Auburn seniors Tez Doolittle and Zach Gilbert did not practice because they were going through graduation.
JONESBORO, Ark. — Corey Leonard says it is not his improvement that will make a big difference for the Arkansas State Indians this season. It is the guys in front of the sophomore Leonard, who is expected to be the Indians’ starting quarterback.
“I really think our offensive line is going to be good,” he said.
“They had a great spring and I think they are really coming together. They are very good.”
Junior Matt Mandrich, the Indians’ two-time all-conference tackle, agrees.
“I think so,” he said. “We lost a lot of seniors but we still have guys who have played. I expect our first five to do well. We just don’t have the experience that we’ve had.”
Aside from Mandrich, the Indians begin training camp with Kyle Koets, Matt Reibe, Vincent Thrower and Heath Lockley as the offensive line starters. ASU returns 14 starters from its second straight 6-6 team.
BATON ROUGE, La. — Ryan Perrilloux, the sophomore quarterback who was once a prized recruit but who’s made most of his headlines by getting in trouble with the law, was due to report for practice at LSU on Friday after head coach Les Miles reinstated him.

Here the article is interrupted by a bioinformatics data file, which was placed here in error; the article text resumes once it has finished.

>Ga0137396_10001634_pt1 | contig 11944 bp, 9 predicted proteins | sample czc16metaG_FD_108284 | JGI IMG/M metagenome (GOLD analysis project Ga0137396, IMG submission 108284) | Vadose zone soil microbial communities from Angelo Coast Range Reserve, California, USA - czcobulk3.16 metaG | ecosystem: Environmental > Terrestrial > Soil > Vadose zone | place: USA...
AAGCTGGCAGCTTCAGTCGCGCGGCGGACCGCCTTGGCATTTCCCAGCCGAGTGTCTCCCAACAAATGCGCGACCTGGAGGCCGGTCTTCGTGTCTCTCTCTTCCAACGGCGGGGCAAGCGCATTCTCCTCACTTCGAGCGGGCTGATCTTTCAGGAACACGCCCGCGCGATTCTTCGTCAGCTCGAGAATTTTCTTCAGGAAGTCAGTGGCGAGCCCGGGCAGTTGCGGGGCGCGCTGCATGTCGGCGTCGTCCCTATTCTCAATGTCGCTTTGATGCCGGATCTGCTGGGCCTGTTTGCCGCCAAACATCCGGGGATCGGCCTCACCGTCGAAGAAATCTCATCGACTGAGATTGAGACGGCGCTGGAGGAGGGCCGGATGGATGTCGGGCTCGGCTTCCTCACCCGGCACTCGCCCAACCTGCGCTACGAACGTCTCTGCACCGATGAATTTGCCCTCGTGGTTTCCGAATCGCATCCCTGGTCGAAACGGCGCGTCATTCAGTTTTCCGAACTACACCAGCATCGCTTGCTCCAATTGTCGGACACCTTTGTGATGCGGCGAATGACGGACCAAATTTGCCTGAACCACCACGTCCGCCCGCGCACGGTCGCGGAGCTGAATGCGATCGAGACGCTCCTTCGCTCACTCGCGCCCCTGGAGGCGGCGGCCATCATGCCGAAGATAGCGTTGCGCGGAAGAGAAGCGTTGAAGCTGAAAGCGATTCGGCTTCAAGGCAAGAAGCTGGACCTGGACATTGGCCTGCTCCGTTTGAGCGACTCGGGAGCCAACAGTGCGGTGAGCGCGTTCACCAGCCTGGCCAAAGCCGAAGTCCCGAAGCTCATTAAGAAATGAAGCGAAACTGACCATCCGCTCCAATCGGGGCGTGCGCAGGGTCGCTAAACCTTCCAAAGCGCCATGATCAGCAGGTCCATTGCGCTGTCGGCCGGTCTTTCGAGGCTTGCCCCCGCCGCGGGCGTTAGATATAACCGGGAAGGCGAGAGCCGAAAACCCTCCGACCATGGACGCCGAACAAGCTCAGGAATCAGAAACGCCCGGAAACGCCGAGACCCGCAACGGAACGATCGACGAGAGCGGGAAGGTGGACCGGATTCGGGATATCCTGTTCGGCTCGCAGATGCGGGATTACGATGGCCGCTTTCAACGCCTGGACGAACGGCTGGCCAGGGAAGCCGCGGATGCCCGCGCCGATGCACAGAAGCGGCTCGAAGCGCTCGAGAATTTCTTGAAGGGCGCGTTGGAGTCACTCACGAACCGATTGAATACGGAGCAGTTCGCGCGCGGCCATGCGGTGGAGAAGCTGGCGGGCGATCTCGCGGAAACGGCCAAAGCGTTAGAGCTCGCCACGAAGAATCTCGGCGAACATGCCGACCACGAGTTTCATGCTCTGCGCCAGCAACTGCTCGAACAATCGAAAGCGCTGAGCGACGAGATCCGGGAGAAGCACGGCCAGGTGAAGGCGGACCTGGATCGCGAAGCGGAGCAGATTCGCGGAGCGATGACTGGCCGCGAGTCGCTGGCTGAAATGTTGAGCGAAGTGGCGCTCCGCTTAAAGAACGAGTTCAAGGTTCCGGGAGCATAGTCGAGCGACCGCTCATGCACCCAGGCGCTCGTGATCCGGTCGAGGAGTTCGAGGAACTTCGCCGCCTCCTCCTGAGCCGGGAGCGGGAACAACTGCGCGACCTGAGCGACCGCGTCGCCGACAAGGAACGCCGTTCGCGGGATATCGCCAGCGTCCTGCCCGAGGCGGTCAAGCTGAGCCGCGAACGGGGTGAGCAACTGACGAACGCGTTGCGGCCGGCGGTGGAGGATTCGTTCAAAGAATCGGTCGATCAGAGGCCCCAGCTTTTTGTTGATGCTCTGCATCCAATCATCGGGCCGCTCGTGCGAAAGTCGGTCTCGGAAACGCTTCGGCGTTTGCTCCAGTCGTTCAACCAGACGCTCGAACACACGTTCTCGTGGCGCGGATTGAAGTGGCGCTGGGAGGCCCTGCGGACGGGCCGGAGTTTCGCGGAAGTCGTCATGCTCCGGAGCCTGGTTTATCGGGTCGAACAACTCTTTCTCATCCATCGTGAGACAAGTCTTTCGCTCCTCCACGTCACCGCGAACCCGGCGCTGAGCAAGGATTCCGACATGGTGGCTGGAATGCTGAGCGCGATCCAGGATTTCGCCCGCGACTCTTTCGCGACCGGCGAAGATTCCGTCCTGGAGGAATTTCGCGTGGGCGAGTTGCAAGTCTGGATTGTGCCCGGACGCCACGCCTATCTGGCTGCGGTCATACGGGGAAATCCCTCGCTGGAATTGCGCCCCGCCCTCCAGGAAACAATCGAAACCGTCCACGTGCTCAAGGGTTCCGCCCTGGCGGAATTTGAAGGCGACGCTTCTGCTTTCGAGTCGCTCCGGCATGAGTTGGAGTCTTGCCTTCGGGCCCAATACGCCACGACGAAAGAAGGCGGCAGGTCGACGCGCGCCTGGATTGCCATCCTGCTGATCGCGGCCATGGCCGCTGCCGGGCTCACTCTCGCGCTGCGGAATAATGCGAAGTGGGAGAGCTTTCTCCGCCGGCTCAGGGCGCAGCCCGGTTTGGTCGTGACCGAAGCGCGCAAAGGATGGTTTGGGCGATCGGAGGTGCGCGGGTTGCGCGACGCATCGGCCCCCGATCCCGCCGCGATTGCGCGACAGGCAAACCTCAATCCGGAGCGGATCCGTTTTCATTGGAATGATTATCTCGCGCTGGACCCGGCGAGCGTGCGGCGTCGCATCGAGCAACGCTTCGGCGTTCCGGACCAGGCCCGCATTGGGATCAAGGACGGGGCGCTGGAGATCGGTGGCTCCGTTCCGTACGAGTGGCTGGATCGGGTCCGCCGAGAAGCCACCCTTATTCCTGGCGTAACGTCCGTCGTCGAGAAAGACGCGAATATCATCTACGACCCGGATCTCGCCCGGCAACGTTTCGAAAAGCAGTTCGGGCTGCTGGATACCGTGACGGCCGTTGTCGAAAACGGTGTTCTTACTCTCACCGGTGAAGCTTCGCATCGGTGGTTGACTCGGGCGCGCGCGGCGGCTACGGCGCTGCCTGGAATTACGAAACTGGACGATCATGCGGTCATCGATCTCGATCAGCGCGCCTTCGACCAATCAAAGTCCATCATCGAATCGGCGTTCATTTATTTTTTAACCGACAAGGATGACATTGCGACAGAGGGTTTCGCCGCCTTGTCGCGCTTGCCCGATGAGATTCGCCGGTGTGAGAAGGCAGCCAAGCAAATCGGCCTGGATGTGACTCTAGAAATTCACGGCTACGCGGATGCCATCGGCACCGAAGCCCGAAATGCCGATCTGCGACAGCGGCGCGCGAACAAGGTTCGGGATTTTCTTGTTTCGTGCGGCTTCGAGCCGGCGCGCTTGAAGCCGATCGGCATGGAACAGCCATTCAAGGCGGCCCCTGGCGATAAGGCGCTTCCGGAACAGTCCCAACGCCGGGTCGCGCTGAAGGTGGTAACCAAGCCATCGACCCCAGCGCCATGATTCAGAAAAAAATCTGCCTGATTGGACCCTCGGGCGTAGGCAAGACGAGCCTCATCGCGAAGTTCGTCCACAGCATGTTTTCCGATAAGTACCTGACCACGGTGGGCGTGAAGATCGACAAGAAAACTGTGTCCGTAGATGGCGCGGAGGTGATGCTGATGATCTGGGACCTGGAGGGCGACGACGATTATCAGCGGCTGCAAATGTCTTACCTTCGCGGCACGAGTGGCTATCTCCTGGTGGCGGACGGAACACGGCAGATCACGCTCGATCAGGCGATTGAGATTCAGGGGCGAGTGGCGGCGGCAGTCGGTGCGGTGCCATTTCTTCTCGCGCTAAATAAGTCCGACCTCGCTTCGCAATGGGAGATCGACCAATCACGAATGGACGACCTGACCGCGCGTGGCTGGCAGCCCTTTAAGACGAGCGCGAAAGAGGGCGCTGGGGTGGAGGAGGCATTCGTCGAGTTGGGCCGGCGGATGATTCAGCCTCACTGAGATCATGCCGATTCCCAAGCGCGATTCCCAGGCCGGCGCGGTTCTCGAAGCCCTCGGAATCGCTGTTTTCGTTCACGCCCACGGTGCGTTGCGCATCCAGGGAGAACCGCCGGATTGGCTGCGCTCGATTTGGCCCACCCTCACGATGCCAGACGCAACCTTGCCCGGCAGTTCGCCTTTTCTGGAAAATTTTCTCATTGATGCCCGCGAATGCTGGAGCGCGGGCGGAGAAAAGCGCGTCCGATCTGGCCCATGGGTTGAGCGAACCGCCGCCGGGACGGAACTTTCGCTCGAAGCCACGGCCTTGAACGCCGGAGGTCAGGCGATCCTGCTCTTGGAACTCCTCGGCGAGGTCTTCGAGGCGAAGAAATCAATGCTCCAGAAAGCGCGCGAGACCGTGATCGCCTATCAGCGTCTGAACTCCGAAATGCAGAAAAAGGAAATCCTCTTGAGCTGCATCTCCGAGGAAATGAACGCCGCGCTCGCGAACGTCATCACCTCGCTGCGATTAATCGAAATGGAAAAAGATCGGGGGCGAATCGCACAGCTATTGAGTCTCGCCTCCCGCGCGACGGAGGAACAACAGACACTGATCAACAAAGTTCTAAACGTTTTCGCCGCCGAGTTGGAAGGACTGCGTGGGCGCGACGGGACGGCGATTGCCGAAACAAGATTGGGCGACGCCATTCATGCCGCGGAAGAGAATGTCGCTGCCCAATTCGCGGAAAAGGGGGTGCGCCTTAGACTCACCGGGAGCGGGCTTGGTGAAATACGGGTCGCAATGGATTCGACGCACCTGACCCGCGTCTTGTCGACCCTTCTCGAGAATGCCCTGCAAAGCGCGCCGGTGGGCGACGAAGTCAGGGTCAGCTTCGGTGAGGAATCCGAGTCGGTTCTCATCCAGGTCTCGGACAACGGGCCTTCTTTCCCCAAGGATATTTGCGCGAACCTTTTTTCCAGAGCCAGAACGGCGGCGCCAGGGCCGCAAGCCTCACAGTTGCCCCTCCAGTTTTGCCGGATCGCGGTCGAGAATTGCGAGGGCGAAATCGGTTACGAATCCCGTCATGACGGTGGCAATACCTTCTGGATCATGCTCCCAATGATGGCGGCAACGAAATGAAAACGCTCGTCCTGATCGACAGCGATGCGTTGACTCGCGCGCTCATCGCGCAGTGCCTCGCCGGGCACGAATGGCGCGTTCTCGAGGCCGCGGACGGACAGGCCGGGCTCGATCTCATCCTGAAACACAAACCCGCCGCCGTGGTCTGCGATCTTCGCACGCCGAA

During an informal news conference with reporters at Friday, two hours after players were due at the West Campus Apartments, Miles had no answer to a question about how LSU players received Perrilloux as a player in good standing again.
“We’ve not yet reported,” Miles said five hours before a team meeting he said would mark that milestone. “It’s hard for me to represent welcoming him back. It’s tough for me to say.”
Miles said Perrilloux would be “no longer serving a suspension as of 8 o’clock” Friday night, when Miles planned to hold his first team meeting of preseason camp.
“We expect him in camp,” Miles said. “We expect him to perform and understand the premise with which he reports. I think he’ll be fine.”
The only conversation Miles said he had Friday with Perrilloux was about the reserve quarterback’s “approach (to) make sure he’s doing the right things. That’s all.”
Perrilloux was considered the top high school quarterback prospect in the country when then-LSU coach Nick Saban persuaded him to join the Tigers.
Meanwhile, Perrilloux has been listed by federal authorities as a person of interest in the counterfeiting probe and was arrested for trying to illegally enter a riverboat casino using his older brother’s ID.
Perrilloux’s reinstatement provides Miles with more flexibility to redshirt Jarrett Lee, a quarterback recruit out of Texas.
Senior Matt Flynn is expected to start this season.
Also competing for the second quarterback job is walk-on Jimmy Welker, a 6-3, 229-pound senior.
BLACKSBURG, Va. — The reminders of the April 16 shootings at Virginia Tech are still plentiful around town, and around the football program. The names of 32 victims are printed in the team’s media guide, and game jerseys feature a memorial patch.
As they work through their first week of practice for a season in which they feel they are playing for more than just themselves, the Hokies hope their performance — win or lose — honors the memory of those killed in the worst mass shooting in U.S. history.
From Staff, Wire Reports
Copyright 2005 THE DECATUR DAILY. All rights reserved.